Saturday, July 15, 2006
"The ghost develops a fondness for the mutt of the martial arts...."
"Our canine combatant's roving brings him to a strange forest where he meets up with a child and a pack of benevolent wolves. Through this group, he discovers that the woods are under the protection of an ancient Elemental spirit. The ghost develops a fondness for the mutt of the martial arts, and the Littlest Ninja wonders if his wandering days are over. But just as he starts to settle into his new home, the local villagers start a Wolf Walk; a term used for a slash and burn method of wolf hunting. A confrontation between the magic forces of nature and the malignant force of man result. Also, look for a special guest appearance by a popular shogun assassin."
(from World News #1 (1987), featuring solicitations for Eternity and Imperial Comics)
Friday, July 14, 2006
Progressive Ruin casts (partially) the 1980s X-Men movie!
So at the shop on Thursday, I was filing away a copy of this issue of Alter Ego, which contained an extensive overview of Roy Thomas and Gerry Conway's proposed and unproduced X-Men movie script from the mid-1980s. (Three words regarding that non-production: "dodged a bullet.")
Anyway, employees Nathan and Aaron were unaware that an X-flick was being contemplated that early on, and we all briefly wondered which of the popular actors of that time could have been cast in this theoretical film.
Initially, I tried to stick to folks who popped up in John Hughes films:
First, I saw Jon Cryer as Cyclops...not for any particular reason other than it amused me to consider it. Plus, he'd probably be used to playing characters that have women troubles. (That whole Duckie/Pretty in Pink thing still burns, all these years later.)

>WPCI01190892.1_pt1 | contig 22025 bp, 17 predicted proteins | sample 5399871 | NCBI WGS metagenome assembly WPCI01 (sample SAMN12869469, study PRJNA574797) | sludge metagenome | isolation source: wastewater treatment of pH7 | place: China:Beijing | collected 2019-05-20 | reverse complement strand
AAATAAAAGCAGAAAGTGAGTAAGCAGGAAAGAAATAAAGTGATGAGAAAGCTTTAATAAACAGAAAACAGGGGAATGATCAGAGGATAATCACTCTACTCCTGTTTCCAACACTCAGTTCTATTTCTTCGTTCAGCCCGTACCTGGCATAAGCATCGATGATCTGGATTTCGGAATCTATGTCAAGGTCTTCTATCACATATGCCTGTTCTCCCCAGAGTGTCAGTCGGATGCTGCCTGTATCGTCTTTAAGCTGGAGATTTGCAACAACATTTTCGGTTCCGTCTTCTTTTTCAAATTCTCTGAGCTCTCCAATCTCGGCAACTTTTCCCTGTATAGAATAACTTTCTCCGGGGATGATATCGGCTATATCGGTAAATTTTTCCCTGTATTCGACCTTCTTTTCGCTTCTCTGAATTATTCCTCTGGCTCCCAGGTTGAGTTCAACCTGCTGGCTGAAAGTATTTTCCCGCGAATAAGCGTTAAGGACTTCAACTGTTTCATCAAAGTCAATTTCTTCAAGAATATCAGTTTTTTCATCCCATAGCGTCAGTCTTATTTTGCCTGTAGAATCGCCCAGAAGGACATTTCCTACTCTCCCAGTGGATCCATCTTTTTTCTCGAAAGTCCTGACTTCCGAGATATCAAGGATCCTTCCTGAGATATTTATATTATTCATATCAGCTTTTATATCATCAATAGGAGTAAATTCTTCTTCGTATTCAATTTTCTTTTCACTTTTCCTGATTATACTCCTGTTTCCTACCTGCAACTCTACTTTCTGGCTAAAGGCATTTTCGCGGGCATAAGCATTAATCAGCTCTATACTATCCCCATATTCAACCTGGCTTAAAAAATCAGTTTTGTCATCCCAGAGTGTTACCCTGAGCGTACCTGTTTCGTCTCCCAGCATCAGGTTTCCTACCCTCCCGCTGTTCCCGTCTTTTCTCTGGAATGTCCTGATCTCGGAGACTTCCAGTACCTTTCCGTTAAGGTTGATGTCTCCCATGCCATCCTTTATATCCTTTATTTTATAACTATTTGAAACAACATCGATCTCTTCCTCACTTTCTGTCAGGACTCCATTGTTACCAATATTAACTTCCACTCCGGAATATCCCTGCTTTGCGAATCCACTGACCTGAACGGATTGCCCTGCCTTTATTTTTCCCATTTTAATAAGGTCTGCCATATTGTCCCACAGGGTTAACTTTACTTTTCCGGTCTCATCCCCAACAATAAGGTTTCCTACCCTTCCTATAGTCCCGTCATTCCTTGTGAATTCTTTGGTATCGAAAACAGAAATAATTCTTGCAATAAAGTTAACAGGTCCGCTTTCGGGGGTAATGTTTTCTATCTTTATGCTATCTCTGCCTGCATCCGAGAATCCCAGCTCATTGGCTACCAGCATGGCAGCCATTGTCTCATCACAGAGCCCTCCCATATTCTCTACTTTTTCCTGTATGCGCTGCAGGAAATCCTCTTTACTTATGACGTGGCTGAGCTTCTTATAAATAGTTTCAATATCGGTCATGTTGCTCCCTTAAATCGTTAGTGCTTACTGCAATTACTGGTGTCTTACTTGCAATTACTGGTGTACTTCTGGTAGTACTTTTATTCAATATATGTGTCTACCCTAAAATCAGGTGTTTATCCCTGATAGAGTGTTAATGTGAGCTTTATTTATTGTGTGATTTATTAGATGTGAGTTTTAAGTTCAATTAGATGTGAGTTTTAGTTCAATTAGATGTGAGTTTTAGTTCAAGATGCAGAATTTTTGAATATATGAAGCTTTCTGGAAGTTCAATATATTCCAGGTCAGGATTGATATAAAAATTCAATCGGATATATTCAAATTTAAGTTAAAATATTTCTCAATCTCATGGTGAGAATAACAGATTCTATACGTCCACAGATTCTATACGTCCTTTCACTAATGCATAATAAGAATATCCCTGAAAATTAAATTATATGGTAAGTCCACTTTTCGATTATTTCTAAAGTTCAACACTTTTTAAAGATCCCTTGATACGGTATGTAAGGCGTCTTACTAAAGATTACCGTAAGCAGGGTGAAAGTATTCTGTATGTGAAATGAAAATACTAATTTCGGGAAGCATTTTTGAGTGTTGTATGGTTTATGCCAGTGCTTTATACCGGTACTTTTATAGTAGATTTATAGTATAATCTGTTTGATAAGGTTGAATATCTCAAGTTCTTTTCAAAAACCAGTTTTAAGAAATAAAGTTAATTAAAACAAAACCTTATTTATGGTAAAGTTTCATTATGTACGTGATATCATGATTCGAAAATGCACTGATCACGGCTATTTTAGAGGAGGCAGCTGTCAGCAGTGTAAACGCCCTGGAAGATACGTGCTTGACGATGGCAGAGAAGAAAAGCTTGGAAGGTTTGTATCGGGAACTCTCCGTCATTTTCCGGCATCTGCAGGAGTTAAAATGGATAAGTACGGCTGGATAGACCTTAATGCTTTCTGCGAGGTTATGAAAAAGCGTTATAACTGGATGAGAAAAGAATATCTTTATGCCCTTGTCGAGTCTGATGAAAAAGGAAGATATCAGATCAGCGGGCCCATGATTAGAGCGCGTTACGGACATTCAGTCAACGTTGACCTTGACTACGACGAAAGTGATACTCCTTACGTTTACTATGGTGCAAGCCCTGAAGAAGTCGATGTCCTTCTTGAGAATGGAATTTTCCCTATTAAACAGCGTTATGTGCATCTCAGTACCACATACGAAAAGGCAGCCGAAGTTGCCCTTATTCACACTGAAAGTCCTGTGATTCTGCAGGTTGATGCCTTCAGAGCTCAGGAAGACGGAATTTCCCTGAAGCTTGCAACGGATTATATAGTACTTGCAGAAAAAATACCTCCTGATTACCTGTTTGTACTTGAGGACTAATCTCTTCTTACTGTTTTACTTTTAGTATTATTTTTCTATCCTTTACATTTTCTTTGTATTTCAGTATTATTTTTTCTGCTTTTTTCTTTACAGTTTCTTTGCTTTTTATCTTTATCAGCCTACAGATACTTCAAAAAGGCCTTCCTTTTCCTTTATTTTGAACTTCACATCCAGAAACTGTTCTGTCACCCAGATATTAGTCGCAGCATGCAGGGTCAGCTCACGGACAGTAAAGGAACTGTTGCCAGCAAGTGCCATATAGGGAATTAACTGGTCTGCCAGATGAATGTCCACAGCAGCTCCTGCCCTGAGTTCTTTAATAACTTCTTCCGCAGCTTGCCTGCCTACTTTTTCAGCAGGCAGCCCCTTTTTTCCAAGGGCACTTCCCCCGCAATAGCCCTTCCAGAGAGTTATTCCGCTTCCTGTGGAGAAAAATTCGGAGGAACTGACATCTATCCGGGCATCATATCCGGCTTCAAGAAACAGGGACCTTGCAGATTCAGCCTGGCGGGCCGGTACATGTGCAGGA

For Nightcrawler, Anthony Michael Hall. You pretty much would just need to paint him blue, and he'd be ready to go.
As Jean Grey/Marvel Girl/Phoenix...Molly Ringwald. Okay, it's primarily because she's a redhead...I never said I was going to put a lot of thought into this. Besides, as employee Nathan pointed out, there are probably countless X-fans out there who would be overly pleased at seeing her in a Phoenix costume.
But then I started thinking about Wolverine? Who could be cast as that gruff 'n' surly clawed Canadian? Judd Nelson? Andrew McCarthy? No...neither of them felt right.
Suddenly, it came to me. I'd have to go outside the John Hughes oeuvre, but really, only one man in the '80s could have pulled off Wolverine to absolute perfection, could have so fully conveyed the character's conflict between his feral nature and his heroic impulses.
And that man...
...is Curtis Armstrong.
Yes, that's right. Charles from Better Off Dead. Herbert from Moonlighting. And, most importantly, Booger from the Revenge of the Nerds saga.
Don't deny it. You know I'm right.
So, do any of you folks have your own casting ideas for an '80s-style X-Men movie? Feel free to leave them in the comments.
But don't bother trying to cast Wolverine. You ain't gonna improve on my idea.
EDIT: Commenter Steven gives us some extra info about the '80s X-Men project.
Thursday, July 13, 2006
"Green Lantern! Wooooo! CHUG IT!"
Wednesday was a day for odd things to happen at the store:
And now...some of this week's new arrivals. Let's see if I can manage not to start any arguments this time:
Ladies and gentlemen...Spider-Man's ass: